Accelerating genetic literacy using AI and genetics expertise

Accelerating genetic literacy using AI and genetics expertise
By Lois Lander and Kiana Roberts
Lois Lander
Manager, Health Counseling
Jan 29, 2024

Genetics is playing an ever-larger role in medicine, from genetic testing to precision medicine. As our genetics knowledge continues to advance at a rapid pace, a focus on genetic literacy—the understanding of genetics and related concepts—is key to helping agencies create genetic information that the public can trust, understand, and integrate into their decision-making process.

From our decades of work developing content and patient-education materials for federal health agencies and programs, such as NIH’s Genetic and Rare Diseases Information Center (GARD) and National Library of Medicines’ (NLM) MedlinePlus, we know how important it is to have subject-matter experts such as genetic counselors and consumer health experts providing guidance. These specialists excel at disseminating scientific knowledge in plain language.

But what happens when you add emerging technologies such as generative AI and natural language processing to the process, giving technologists a seat at the table alongside the geneticists and consumer health experts? As we’ve incorporated new tools into our domain-led process, we have found that they can dramatically increase the public’s understanding of genetics, making complex health information more accessible to wider audiences.

Finding power at the intersection of technology and domain

Tech applied in a vacuum is not the answer; it’s crucial to maintain a focus on the people you’re trying to reach with your genetic health materials. This is why the combination of genetic counselors, consumer health experts, and technologists is so important. By bringing the three disciplines together, we can effectively determine what needs to be communicated, how to best communicate it, and how to apply tools such as AI and natural language processing in a safe and thoughtful way to amplify impact and improve genetic literacy.

Emerging technologies help us improve genetic literacy faster than ever without sacrificing accuracy.

Our approach has evolved with technology so we can help agencies best serve their users. For example, we’ve been working with GARD for over 10 years to support their data and make it more accessible to both scientists and the public. We started by supporting the overhaul of the National Center for Advancing Translational Sciences (NCATS) IT systems to increase capacity and better manage and track data for GARD. Now, we’re working with them to pilot a generative AI tool to create patient-friendly summaries about rare and genetic diseases, using AI to translate complex medical literature into plain language, and collaborating with NLM to make complex science and health information in research articles more understandable to a general audience and for use in machine learning models.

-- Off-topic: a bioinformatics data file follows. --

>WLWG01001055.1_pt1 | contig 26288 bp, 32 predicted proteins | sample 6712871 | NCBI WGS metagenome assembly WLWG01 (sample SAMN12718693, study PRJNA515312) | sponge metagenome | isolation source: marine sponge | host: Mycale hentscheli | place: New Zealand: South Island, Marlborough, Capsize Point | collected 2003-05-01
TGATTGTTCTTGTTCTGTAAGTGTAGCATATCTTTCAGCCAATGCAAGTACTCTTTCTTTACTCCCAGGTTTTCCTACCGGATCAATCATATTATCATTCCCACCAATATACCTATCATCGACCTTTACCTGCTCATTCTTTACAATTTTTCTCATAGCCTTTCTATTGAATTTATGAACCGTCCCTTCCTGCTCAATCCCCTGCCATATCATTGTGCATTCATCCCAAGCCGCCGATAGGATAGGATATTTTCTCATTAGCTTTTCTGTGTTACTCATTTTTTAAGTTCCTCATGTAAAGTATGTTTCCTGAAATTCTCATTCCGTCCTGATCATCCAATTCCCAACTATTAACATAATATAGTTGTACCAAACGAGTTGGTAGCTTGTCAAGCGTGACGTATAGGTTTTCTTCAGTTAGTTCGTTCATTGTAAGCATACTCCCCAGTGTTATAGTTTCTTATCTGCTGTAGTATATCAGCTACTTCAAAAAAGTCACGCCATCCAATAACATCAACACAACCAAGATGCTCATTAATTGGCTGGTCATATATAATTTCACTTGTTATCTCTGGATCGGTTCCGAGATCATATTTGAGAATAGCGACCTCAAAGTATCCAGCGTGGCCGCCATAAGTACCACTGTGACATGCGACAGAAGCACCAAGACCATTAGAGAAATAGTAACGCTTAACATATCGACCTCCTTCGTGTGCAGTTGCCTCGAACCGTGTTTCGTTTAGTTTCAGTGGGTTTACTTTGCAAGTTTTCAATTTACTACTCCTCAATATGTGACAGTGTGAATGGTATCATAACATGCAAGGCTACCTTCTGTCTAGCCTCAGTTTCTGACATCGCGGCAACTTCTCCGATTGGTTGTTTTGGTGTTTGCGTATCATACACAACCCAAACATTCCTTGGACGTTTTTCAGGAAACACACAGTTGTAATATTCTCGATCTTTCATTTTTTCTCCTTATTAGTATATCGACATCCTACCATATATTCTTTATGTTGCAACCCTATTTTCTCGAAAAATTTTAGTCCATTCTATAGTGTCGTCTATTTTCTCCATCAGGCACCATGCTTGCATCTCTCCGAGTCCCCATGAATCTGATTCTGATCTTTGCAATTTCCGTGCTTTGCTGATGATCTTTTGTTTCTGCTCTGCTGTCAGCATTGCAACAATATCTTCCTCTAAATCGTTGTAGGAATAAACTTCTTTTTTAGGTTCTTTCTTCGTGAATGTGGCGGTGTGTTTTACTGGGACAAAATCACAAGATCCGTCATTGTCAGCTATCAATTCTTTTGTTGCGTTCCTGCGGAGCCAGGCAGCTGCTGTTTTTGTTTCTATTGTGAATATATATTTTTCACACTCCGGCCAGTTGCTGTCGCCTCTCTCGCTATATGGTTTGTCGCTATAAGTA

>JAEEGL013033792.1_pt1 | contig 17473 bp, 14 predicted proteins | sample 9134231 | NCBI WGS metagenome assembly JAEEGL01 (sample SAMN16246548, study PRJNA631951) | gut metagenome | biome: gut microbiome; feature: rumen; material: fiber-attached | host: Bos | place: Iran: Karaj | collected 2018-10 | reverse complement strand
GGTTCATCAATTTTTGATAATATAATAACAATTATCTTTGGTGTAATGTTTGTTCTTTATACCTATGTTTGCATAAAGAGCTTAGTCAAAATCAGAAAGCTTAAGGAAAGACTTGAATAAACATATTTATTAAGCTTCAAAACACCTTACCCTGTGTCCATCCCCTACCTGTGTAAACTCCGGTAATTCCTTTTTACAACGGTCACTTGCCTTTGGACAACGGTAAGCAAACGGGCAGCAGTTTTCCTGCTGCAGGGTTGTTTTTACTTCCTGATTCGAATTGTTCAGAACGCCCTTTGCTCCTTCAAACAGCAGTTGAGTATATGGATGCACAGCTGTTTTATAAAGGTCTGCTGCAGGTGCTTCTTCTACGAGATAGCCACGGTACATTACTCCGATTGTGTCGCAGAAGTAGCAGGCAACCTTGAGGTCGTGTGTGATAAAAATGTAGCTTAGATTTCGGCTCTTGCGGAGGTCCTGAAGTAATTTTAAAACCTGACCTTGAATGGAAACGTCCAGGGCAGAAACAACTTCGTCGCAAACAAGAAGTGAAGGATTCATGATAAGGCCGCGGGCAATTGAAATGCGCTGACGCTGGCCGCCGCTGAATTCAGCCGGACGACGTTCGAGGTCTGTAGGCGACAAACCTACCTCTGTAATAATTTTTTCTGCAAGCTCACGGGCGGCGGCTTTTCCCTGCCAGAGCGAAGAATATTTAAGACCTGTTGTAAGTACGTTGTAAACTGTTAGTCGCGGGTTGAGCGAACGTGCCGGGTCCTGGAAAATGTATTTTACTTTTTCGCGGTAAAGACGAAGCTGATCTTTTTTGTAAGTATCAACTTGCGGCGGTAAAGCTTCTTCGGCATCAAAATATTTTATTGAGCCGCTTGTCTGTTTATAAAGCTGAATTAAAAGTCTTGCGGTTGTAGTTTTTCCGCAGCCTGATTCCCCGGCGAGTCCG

These tools help us move faster than ever without sacrificing accuracy, letting us update and develop plain language information quickly, increasing the number of quality patient-education materials, expediting the availability of resources, and reducing the effort to maintain such a large library. In addition to using these technological tools to quickly create high-quality, plain language genetic materials for the public, they can be used to benefit research. Human-aided natural language processing can also be applied to create a high-quality dataset that can be used by the public as a reference, and by scientists to train their own deep learning algorithms.

Looking ahead with emerging technologies

Federal agencies can harness data science to develop materials to enhance genetic literacy, which is needed now more than ever. Even beyond text-based information sheets about genetics and related concepts, AI can be used in genetics-learning games to make lessons more engaging. It can translate materials into different languages or make them more accessible in a variety of ways for people with different learning needs. Perhaps, when the technologies are honed, AI might power an intake chatbot or a virtual genetic counselor able to answer patients’ individual questions in real time.

In addition to powering innovation, AI can help government agencies become more efficient. When technology is applied in safe and responsible ways to the mission, agencies can save time and maximize resources without compromising on the quality or accuracy of health information.

Empowering patients to make more informed health decisions is the ultimate outcome of integrating cutting-edge technologies with specialized knowledge in public health and genetics.

Meet the authors
  1. Lois Lander, Manager, Health Counseling
  2. Kiana Roberts, Program Manager, Program Management Consulting

    Kiana is a program management expert with over 20 years of experience in budgeting and fiscal accountability, staff management and oversight, and client management. View bio

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